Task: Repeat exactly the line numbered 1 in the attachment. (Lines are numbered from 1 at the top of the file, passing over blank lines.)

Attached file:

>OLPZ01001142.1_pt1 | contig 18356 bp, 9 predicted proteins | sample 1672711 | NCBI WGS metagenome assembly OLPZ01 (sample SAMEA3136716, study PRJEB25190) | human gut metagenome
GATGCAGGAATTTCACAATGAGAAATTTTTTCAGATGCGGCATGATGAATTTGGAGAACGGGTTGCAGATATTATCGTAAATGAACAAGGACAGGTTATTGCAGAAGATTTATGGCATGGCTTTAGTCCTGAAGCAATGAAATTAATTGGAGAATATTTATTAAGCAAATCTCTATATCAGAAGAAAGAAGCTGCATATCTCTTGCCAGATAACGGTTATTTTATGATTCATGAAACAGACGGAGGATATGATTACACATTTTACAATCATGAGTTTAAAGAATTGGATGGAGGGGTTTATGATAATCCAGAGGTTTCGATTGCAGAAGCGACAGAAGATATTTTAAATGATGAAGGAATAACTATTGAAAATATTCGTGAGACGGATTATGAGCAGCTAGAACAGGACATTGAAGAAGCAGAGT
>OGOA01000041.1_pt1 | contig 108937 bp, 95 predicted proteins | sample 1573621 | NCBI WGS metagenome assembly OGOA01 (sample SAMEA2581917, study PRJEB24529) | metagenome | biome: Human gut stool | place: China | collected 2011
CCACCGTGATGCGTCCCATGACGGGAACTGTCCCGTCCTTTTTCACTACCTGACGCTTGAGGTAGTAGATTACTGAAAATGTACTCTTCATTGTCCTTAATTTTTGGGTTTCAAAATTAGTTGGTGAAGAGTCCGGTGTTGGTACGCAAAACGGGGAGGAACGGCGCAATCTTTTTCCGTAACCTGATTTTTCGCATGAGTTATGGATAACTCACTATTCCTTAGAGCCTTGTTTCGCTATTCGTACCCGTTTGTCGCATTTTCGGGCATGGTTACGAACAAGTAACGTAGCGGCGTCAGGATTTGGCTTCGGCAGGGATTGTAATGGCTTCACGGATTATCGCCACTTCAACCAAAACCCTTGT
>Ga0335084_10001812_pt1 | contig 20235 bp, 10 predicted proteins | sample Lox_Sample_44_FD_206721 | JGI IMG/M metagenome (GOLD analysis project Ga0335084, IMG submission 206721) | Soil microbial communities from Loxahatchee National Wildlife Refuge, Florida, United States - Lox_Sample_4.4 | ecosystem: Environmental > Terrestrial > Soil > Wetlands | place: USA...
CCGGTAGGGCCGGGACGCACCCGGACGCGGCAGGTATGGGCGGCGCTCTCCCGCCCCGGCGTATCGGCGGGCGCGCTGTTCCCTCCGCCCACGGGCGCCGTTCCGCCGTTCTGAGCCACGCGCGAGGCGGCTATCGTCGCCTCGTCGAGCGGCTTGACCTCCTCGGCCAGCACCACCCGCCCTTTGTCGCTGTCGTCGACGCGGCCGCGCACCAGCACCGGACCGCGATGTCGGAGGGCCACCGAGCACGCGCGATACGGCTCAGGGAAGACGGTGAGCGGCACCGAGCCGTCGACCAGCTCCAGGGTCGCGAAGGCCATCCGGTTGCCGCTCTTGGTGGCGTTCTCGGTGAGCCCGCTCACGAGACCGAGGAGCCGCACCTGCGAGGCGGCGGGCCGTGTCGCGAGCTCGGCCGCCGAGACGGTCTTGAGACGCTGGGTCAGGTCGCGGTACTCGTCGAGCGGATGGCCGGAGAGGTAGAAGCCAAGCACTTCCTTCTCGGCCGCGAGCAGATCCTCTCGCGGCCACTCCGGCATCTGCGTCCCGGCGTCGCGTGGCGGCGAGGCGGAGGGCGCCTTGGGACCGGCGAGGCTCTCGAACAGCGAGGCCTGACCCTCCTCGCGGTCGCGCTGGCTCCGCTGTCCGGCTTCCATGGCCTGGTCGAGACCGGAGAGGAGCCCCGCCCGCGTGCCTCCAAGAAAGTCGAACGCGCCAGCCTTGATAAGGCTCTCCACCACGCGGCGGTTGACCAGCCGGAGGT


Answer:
>OLPZ01001142.1_pt1 | contig 18356 bp, 9 predicted proteins | sample 1672711 | NCBI WGS metagenome assembly OLPZ01 (sample SAMEA3136716, study PRJEB25190) | human gut metagenome